AVI/ALB Lab: Architecture

Intro

Welcome to Part 1 of the AVI/ALB Lab In the previous post, we covered the introduction to the AVI/ALB lab series.
In this post we’ll cover the architecture of the Avi load balancer solution.

Architecture Overview

The Avi load balancer is a really nice fit with NSX-T and it follows a very familiar architecture.
At a very high level it follows a very similar architecture to NSX-T.
Like NSX-T it utilises a 3 node controller cluster which houses the Management and Control plane, and then a separate data plane which runs on the Service Engines. You can think of the Service Engines (SE) as similar to an NSX Edge though the two are quite different even though the SE can also do routing!
Because of the split control and data plane across separate appliances a loss of the control plane does not affect the load balancers, SEs will still continue to function but will be in “Headless mode” even when the entire controller cluster is down. New configuration and changes to configuration are not possible, but the virtual services already on the SEs continue to function without issues.

So let’s break this down and look at each of the planes.

Control Plane

Contains the Avi controllers – this is the point of admin / maintenance / reporting of the Avi infrastructure. It requires a virtualization infrastructure to run, eg VMware, AWS etc.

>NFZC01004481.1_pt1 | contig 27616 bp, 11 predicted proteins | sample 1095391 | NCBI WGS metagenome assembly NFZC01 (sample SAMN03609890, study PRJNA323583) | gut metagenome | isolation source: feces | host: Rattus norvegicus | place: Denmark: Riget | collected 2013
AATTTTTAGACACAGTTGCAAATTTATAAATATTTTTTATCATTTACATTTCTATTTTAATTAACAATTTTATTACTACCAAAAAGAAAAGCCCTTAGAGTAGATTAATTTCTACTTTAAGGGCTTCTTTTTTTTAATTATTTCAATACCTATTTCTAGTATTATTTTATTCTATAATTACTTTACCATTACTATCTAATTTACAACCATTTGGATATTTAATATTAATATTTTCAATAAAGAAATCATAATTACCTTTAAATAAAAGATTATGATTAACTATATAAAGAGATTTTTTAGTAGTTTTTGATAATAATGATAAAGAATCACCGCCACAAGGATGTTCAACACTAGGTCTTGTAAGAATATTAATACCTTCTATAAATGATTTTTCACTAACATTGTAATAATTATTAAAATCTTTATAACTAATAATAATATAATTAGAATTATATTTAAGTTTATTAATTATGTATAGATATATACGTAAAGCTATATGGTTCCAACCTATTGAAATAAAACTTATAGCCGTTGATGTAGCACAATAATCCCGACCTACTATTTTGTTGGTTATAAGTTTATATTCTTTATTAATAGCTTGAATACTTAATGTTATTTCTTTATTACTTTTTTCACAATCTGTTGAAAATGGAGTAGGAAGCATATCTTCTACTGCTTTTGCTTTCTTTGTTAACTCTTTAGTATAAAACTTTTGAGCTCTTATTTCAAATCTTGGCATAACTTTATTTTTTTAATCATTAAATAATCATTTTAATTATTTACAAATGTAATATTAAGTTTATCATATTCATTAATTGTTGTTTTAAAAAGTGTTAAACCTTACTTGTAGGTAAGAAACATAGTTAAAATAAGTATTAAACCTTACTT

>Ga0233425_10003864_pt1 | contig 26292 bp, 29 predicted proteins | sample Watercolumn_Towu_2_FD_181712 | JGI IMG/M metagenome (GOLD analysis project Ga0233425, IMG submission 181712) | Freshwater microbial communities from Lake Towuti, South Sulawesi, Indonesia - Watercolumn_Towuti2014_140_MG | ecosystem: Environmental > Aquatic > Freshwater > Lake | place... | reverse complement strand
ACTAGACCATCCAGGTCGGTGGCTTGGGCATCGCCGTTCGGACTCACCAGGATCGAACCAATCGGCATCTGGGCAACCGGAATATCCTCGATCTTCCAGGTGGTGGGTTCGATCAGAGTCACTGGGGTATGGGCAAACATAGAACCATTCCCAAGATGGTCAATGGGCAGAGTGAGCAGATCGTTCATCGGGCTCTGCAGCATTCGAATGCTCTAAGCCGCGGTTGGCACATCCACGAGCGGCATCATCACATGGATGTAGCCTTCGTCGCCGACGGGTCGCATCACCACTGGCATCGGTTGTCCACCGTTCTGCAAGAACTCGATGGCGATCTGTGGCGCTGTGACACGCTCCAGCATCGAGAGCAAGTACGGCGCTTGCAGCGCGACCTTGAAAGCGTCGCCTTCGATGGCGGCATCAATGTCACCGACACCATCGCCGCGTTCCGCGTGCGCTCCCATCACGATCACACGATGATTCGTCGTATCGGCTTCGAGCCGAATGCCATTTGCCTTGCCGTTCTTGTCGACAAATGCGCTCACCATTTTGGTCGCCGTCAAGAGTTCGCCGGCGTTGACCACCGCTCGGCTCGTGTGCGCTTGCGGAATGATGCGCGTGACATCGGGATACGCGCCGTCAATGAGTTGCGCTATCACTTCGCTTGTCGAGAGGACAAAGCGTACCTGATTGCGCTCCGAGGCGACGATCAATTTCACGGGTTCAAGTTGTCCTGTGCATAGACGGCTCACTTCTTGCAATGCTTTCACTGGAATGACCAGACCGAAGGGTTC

Controllers can be deployed as a standalone or redundant three-node cluster.
They us a Zookeeper-like model of a three-node cluster to maintain a quorum, all controllers are active, sharding-specific workloads. Management can be performed from any controller in the cluster without knowledge of which cluster is the leader.

Leader 
Follower 
Standalone 
Follower 
3 Node Cluster

When use in write access mode deployments, Controllers work with the underlying orchestrator to launch new SEs as needed. it is the Controller’s job to place virtual services on SEs to load balance new applications or increase the capacity of running applications. Information is securely exchanges between the controllers and the SEs including health, connection stats and logs. The controllers also run the console that can be interacted with via the web UI, CLI or API calls.

Data Plane

Contains Avi Service Engines – this is analogous for the ports in the physical appliances and performs the data / packet processing. Also requires a virtualization infrastructure to run. It may or may not be the same infrastructure as is hosting the controllers. Service Engines (SEs) handle all data plane operations within Avi Vantage by receiving and executing instructions from the Controller. The SEs perform load balancing and all client-and server-facing network interactions. It collects real-time application telemetry from application traffic flows.
SEs are typically grouped and can run in various HA modes that I’ll cover in a separate blog.

Deployment Options

Avi can be deployed to numerous environments for this lab we will focus on two, vCenter and NSX-T deployments. Within these deployment methods we can also define if they are write access mode or not. I will be focussing on write access modes as these will probably be the most common and they offer the best functionality and scalability.

AVI/ALB NSX-T Lab

AVI/ALB NSX-T Lab Part 2: – vCenter and NSX-T Permissions

AVI/ALB vCenter Lab

AVI/ALB vCenter Lab Part 2: –

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